David Earl Johnson, LICSW

3 minute read

Gregg Henriques' Tree of Knowledge System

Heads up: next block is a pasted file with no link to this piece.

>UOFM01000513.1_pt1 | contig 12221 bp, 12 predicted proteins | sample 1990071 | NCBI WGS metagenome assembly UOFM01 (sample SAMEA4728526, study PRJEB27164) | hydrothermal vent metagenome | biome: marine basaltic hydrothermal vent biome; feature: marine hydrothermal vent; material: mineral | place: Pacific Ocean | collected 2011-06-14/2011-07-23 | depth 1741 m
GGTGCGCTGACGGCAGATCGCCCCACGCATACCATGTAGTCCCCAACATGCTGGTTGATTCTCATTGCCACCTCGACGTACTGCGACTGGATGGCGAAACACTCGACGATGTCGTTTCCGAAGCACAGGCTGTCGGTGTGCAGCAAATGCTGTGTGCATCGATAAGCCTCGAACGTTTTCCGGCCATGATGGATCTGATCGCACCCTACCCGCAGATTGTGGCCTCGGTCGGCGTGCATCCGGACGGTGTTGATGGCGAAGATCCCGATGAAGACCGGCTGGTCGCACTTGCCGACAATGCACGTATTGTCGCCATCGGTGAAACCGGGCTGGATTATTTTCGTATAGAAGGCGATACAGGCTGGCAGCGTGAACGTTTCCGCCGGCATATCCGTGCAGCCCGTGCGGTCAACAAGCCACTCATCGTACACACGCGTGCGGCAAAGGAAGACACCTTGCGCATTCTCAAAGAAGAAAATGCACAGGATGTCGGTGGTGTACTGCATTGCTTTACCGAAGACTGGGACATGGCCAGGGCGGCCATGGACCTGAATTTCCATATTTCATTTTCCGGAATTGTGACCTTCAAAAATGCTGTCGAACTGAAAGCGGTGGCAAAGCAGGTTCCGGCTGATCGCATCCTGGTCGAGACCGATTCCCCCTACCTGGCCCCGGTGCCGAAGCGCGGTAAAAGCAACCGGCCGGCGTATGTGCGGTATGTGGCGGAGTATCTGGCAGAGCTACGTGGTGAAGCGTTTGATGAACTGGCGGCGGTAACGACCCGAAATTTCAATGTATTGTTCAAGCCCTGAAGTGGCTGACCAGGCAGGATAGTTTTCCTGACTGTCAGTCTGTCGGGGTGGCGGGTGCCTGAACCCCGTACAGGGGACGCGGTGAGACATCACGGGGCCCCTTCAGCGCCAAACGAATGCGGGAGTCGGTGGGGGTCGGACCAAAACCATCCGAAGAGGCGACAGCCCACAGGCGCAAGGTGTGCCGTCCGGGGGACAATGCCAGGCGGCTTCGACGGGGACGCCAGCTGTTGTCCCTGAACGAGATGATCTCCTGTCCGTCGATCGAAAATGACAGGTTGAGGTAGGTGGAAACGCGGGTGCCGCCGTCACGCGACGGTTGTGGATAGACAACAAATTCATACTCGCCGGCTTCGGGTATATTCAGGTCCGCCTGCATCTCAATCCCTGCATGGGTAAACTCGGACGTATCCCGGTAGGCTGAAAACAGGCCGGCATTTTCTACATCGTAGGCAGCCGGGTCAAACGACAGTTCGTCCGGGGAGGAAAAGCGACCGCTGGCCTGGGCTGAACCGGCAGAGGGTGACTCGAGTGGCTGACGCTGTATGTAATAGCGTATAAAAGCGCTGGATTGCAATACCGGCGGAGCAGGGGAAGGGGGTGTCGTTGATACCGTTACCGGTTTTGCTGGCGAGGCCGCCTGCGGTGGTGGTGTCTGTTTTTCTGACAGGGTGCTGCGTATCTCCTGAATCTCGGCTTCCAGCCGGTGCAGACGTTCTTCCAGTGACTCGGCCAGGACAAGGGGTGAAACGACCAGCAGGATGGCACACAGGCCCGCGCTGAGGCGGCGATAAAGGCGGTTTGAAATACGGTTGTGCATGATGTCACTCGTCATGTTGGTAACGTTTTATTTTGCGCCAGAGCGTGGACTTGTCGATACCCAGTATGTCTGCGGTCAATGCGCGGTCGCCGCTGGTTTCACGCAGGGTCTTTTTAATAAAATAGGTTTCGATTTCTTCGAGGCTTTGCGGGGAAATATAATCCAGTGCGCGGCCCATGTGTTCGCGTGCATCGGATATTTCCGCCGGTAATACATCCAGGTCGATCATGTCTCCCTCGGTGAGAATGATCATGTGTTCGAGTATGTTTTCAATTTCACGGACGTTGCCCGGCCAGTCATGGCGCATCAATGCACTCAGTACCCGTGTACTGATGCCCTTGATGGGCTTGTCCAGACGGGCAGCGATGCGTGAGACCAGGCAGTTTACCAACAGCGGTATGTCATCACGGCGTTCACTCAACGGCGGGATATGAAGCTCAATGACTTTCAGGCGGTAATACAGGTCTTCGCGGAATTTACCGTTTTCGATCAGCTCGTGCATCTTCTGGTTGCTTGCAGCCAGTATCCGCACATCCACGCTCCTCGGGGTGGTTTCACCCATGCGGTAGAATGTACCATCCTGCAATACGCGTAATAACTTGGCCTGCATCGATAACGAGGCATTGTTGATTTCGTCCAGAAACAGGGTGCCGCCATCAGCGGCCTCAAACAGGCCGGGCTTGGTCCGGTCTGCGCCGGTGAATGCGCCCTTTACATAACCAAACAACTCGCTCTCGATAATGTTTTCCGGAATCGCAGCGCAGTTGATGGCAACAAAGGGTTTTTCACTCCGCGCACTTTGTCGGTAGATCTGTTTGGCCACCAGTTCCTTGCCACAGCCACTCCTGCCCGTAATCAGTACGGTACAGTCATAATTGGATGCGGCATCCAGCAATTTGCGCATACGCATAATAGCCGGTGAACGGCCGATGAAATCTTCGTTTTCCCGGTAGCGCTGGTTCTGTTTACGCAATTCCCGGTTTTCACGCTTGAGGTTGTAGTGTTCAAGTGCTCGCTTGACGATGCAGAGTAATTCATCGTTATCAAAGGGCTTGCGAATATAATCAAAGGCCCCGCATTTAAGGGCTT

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I very much enjoyed recent exchange on [Psychotherapy Brown Bag][1]. I find myself frequently thinking of the implications of our approach to research and how it contributes to our understanding of psychology. > “Intuition is, by no means, useless. A half-century ago, Karl Popper (1959) gave an answer to this that today remains powerfully compelling. Intuition, inductive reasoning, and philosophical theories are extremely valuable as the first step of a multi-step process. He termed this step the “context of discovery.” His point was that we need creative thought, outside-the-box thinking, and alternative perspectives in order to drive progress, but that our thoughts, no matter how elegant, can not be the end point. We need to follow up this stage with deductive reasoning – testing our theories to see which ones are backed up by facts and which ones are clouded by flawed reasoning. In this sense, science becomes a series of competing theories, each of which builds upon the past and corrects a variety of prior errors. No theory is pefect, most if not all are eventually overturned by others, and progress continues. Our progress, however, is marked by the evidence supporting our claims, not by the strength of our beliefs in our cause without reflection upon the evidence for its validity.” Not only can our interpretations effect how we see and use a research finding, but the assumptions we bring to the research effects our choice of hypothesis and measurement target. [Wood et al.(2009)][2] pre-publication manuscript has gotten much press inappropriately proclaiming that positive affirmations may in fact harm those those most in need, those with low self-esteem. As I stated in an [article I wrote][3] about these conclusions, there was I believe an error in one of the basic assumptions of the research. Wood and her colleagues assumed negative feelings after affirmations demonstrated harm. A review of basic theory might have captured what I believe was actually happening, the subjects were beginning a process of extinguishing their conditioned negative emotional response. It seems researchers have drifted away from embedding their investigations in theory. Few authors seem willing to delve into the grand theoretical formulations as a basis for their research. For that reason, it’s difficult to apply the results to much more than the specifics of the research setting. You’ve been discussing intuition as it impacts research. I think theory serves as a check on intuition. I think one of the most important recent grand psychological theories was [Henriques “Tree of Knowledge”][4], yet I’ve caught little written about it since 2003 other than [my humble attempt][5]. I think this model provides us with a framework for these sorts of discussions. The link between psychology’s investigation of the mind and interpreting the meaning of behavior (The Justification Hypothesis) is where data meets intuition, where research interfaces with theory. Ever since studying psychometrics I’ve integrated the concept of validity and reliability into my thinking about the theoretical interpretation of data. Reliable data that that is consistent wwith the hypothesis of the study, (predictive validity) set in a meaningful context (content and construct validity), give us an opportunity to further our understanding of the meaning of human behavior in it’s cultural context (construct validity). Yet I’ve never seen the concepts applied outside of psychometrics where they certainly seem to belong. Perhaps its again related to researchers reluctance to bringing a theoretical discussion to their research.
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